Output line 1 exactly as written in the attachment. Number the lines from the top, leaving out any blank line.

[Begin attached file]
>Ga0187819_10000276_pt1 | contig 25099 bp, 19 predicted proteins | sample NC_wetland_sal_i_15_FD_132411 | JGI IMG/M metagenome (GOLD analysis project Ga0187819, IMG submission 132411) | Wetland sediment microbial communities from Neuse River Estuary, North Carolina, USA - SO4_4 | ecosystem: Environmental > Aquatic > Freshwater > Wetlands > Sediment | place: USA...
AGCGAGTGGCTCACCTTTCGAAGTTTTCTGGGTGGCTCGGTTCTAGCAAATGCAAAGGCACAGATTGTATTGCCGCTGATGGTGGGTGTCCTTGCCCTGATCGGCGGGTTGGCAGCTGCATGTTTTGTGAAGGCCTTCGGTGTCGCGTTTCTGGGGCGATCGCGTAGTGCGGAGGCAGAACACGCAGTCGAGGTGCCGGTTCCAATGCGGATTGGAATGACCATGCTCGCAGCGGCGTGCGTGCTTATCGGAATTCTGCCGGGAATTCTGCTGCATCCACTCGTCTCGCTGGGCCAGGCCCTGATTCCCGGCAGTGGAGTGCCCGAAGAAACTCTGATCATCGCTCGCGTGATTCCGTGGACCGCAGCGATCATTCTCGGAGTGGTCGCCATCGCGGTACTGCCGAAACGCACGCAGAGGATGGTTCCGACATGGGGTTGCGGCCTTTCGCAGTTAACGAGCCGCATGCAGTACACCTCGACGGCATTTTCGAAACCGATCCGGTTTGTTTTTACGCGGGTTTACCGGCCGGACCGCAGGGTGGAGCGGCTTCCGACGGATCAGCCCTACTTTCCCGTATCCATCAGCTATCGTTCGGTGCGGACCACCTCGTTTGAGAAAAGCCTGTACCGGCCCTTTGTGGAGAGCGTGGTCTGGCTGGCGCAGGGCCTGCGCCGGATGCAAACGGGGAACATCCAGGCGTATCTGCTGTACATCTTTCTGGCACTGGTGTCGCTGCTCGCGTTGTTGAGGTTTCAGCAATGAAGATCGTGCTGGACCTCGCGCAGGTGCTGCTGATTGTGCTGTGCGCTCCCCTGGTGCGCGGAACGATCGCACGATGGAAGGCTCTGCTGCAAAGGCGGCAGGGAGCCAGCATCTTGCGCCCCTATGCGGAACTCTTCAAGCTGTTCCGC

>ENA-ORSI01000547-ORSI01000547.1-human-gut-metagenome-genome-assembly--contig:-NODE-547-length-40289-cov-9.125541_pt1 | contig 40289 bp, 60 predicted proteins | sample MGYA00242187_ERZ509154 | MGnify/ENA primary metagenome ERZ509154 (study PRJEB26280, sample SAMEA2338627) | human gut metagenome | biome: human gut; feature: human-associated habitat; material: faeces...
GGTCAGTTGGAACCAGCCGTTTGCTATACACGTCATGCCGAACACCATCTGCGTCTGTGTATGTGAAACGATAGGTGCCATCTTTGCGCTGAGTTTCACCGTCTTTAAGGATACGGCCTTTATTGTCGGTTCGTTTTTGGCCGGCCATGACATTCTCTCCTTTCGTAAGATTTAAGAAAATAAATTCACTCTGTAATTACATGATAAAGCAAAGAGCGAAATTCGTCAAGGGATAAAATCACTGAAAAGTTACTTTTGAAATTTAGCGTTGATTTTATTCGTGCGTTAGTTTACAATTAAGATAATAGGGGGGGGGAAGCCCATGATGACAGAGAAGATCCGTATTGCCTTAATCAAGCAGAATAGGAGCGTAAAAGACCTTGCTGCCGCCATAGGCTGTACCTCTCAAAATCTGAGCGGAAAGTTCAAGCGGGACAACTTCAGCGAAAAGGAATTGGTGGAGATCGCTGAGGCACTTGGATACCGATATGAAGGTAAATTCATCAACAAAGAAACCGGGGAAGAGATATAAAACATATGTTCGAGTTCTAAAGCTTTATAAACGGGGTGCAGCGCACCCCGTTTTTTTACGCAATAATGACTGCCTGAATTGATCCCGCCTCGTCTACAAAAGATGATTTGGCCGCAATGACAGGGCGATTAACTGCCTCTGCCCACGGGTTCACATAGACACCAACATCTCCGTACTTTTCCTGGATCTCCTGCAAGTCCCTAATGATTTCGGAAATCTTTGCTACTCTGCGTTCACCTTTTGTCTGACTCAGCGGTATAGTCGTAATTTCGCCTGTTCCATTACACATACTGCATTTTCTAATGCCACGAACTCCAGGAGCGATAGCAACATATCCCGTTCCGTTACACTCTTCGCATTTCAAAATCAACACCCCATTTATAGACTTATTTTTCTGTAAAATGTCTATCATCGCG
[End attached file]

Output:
>Ga0187819_10000276_pt1 | contig 25099 bp, 19 predicted proteins | sample NC_wetland_sal_i_15_FD_132411 | JGI IMG/M metagenome (GOLD analysis project Ga0187819, IMG submission 132411) | Wetland sediment microbial communities from Neuse River Estuary, North Carolina, USA - SO4_4 | ecosystem: Environmental > Aquatic > Freshwater > Wetlands > Sediment | place: USA...